In the wake of the Arizona shooting, Stephen Budiansky makes the analogy between guns and cars:
We have made a reasonable social decision, I think, that the benefits of the automobile outweigh its harm; yet that has not prevented us from honestly acknowledging its harm and the perfectly plain fact that how roads and cars are designed and regulated have an enormous impact on death and injury, completely apart from human volition. (Per capita auto-related fatalities are today half what they were in 1950; deaths per vehicle-mile have dropped sixfold, almost entirely through technological modifications.)
Yet only when it comes to guns do people attempt, usually furiously, to deny that anything but individual responsibilitymatters, as I mentioned the other day. If we are ever to have a real discussion on this topic, we need to begin with the simple admission that guns — like drugs, medicines, cars, power tools, ski helmets, and every other piece of technology in the universe — can be built and employed in ways that are inherently safer or ways that are less safe.
The real difference between gun control and auto safety, it seems to me, is that one is politicized and one is not. You can discuss auto safety in detail because you don’t have to spend your time debating the broader principles of how far the ‘freedom to drive’ extends. Changes in policy are not seen as an assault on fundamental values or a slippery slope toward governmental tyranny (if you’re a gun-nut) or indiscriminate violence (if you’re a pacifism-nut).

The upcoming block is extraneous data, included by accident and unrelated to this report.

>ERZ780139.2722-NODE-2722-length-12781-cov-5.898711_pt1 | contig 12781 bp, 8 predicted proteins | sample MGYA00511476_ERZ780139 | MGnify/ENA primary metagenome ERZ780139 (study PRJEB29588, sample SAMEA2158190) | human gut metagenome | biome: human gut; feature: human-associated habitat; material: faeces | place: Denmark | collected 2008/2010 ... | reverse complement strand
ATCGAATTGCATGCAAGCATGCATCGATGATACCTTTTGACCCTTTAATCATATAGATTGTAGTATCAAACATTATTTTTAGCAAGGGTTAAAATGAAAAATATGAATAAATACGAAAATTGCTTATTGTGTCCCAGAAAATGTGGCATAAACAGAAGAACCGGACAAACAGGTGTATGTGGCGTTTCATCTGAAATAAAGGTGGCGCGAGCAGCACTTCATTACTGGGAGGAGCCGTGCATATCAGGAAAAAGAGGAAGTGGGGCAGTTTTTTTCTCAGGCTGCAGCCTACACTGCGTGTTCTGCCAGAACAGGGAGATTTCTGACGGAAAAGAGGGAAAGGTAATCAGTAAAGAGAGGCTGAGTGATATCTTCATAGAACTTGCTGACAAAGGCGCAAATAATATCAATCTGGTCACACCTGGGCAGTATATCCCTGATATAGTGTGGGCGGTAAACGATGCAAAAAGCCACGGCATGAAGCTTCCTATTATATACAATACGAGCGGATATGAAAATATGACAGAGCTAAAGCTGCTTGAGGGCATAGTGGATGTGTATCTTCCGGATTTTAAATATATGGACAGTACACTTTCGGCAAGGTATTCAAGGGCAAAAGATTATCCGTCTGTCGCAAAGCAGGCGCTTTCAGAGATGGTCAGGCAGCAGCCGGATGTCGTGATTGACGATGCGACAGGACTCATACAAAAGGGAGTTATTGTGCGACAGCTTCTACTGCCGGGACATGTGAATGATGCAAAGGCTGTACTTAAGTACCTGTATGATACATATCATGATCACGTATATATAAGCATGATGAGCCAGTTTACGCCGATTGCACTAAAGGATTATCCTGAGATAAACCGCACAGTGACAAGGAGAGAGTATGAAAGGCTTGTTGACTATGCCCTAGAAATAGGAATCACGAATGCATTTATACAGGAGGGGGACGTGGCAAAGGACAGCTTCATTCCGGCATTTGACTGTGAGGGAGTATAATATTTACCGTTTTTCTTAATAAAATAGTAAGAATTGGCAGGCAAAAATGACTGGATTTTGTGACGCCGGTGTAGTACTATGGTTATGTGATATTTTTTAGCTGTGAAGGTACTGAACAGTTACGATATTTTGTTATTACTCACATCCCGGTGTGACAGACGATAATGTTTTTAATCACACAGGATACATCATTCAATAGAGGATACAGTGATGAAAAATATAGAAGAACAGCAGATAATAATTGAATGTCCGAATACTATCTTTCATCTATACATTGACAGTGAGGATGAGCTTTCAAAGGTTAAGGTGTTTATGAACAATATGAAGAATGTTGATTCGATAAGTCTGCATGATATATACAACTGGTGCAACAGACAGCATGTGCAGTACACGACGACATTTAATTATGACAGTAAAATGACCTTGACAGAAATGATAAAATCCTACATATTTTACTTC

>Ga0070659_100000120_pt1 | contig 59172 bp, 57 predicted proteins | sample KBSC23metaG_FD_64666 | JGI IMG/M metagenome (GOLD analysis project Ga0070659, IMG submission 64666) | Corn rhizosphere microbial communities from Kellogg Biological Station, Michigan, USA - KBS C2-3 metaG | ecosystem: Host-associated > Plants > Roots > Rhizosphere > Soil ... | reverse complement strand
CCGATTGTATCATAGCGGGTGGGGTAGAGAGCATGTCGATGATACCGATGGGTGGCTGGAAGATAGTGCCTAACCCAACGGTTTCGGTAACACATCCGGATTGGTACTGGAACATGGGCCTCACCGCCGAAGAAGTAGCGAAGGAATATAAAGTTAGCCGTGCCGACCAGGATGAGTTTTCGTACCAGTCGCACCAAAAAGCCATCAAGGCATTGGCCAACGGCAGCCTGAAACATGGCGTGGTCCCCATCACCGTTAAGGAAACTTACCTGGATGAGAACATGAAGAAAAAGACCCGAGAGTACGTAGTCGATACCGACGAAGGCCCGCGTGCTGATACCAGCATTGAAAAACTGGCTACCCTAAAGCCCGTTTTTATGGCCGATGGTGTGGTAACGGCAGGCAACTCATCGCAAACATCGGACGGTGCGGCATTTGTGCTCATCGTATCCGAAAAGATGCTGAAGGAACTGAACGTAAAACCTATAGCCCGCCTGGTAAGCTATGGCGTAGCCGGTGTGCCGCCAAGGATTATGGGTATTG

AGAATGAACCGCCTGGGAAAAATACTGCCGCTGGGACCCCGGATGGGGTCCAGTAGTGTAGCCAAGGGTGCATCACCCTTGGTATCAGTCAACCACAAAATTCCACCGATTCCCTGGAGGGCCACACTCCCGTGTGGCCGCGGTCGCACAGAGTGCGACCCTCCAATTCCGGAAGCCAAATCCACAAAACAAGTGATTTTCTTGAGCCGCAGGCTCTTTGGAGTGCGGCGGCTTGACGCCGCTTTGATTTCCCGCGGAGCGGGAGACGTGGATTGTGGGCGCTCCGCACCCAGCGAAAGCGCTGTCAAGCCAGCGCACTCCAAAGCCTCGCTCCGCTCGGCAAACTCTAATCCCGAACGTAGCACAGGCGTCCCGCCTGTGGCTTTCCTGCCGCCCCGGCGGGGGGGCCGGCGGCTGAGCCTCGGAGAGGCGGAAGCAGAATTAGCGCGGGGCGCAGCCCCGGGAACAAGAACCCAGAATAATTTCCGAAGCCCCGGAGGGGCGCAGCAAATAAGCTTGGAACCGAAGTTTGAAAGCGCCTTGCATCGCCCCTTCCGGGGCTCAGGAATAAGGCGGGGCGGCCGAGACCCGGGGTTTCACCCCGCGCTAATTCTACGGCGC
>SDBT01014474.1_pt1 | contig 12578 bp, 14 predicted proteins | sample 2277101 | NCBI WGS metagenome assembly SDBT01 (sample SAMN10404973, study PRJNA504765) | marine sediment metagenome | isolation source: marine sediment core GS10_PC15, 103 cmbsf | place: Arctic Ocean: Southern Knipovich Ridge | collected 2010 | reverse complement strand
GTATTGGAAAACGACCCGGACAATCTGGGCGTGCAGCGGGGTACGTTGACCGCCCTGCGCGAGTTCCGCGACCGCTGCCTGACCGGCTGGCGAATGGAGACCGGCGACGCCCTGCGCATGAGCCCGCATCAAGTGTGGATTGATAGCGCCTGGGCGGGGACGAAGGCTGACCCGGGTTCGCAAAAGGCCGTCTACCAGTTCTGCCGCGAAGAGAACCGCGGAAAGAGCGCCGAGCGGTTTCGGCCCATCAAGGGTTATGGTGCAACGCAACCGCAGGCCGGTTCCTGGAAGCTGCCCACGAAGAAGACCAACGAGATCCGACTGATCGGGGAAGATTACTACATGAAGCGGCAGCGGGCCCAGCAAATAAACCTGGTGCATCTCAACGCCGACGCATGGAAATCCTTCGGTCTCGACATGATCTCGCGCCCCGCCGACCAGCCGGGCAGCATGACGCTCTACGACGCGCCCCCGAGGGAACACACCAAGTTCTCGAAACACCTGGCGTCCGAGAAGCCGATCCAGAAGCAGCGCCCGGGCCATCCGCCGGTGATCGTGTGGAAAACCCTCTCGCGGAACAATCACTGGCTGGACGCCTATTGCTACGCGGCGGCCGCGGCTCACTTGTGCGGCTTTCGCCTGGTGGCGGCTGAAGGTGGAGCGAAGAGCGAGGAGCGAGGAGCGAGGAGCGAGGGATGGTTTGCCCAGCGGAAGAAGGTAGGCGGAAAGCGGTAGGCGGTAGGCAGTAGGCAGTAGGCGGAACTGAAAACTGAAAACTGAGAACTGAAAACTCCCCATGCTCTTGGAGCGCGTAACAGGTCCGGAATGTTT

If gun control wasn’t politicized to the degree that it is, it could be discussed and regulated at the detail rather than the principle level, with the full participation of gun owners, gun manufacturers and gun opponents. If you accept good faith on all sides, of course no one wants guns to be unnecessarily abundant or unsafe. If the NRA wasn’t a de facto political organization, I’m sure they would have great insight into the factors that increase and exacerbate gun violence, and how to rally gun owners behind preventing them.
A number of other issues suffer from the same politicization-imposed mass blindness, immigration being the most prominent. The details of immigration policies, including their actual economic and social impacts, can’t be discussed honestly or in detail because they’ve become signifiers for a larger debate. You want to relax immigration rules because you don’t care about falling domestic wages! You want to tighten immigration rules because you’re a racist!
But once you get into the details, of course no one is advocating for open borders. And of course there are impacts of immigration that need to be prevented and mitigated. But we’re so busy debating the principles we don’t share that we forget the details we do.